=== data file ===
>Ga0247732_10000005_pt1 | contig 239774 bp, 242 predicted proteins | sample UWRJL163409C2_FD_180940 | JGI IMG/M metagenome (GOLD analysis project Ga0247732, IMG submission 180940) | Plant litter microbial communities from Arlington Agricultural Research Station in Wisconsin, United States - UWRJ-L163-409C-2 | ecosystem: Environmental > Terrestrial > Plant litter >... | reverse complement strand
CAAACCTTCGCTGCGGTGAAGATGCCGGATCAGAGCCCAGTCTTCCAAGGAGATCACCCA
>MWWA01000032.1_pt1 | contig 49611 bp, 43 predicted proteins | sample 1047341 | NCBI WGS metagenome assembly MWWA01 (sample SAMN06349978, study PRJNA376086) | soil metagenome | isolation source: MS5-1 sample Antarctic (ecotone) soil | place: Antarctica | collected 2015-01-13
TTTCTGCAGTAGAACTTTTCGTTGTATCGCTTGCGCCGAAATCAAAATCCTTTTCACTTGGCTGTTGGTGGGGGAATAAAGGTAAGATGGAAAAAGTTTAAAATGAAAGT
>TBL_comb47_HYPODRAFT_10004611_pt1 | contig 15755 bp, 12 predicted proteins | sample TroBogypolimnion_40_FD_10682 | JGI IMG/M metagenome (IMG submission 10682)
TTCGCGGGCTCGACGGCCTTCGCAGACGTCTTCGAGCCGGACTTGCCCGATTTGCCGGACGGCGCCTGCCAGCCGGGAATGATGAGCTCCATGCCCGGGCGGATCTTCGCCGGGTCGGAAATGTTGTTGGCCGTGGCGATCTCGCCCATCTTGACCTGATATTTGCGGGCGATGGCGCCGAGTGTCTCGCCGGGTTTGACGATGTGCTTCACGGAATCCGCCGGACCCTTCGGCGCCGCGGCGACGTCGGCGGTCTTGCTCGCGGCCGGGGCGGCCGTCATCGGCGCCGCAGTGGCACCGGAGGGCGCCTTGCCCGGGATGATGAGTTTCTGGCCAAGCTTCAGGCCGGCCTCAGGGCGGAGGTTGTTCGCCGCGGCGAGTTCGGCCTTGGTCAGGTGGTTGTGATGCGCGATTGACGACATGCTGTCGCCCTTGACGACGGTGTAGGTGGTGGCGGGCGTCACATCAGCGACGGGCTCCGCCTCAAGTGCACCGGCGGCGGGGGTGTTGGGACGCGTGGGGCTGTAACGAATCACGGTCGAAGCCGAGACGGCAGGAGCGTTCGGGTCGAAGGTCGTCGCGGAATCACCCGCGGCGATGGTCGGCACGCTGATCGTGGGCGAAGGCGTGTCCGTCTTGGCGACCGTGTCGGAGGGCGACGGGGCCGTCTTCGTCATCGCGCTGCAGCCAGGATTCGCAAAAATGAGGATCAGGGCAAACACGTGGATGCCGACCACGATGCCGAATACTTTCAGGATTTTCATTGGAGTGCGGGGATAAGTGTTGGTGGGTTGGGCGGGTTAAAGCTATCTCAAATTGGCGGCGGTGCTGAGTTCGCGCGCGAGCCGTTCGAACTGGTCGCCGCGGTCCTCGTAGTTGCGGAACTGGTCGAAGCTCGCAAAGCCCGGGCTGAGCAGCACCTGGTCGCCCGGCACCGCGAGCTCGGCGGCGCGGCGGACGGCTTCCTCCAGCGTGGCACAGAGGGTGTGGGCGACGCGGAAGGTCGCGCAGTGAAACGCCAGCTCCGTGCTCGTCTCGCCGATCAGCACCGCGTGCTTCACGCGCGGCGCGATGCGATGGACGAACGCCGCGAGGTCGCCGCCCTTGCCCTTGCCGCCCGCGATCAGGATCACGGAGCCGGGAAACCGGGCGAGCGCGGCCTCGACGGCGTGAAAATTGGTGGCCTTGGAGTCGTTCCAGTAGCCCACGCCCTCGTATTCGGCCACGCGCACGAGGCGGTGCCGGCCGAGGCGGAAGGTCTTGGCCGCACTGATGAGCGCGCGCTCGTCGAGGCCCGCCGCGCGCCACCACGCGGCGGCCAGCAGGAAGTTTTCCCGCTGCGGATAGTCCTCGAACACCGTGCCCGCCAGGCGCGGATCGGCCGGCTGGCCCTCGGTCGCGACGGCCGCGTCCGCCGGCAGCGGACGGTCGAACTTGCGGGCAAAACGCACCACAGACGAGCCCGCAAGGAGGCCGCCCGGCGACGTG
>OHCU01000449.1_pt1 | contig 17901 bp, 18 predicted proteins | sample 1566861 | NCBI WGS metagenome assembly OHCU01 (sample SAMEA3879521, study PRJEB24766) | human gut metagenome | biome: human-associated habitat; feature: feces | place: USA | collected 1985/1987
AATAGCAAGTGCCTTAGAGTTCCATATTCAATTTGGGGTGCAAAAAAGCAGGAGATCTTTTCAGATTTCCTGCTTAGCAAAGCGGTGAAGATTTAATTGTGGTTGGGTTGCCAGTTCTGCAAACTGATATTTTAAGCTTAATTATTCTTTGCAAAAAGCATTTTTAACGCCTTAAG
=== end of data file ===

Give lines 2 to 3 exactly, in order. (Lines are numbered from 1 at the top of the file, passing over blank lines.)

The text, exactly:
CAAACCTTCGCTGCGGTGAAGATGCCGGATCAGAGCCCAGTCTTCCAAGGAGATCACCCA
>MWWA01000032.1_pt1 | contig 49611 bp, 43 predicted proteins | sample 1047341 | NCBI WGS metagenome assembly MWWA01 (sample SAMN06349978, study PRJNA376086) | soil metagenome | isolation source: MS5-1 sample Antarctic (ecotone) soil | place: Antarctica | collected 2015-01-13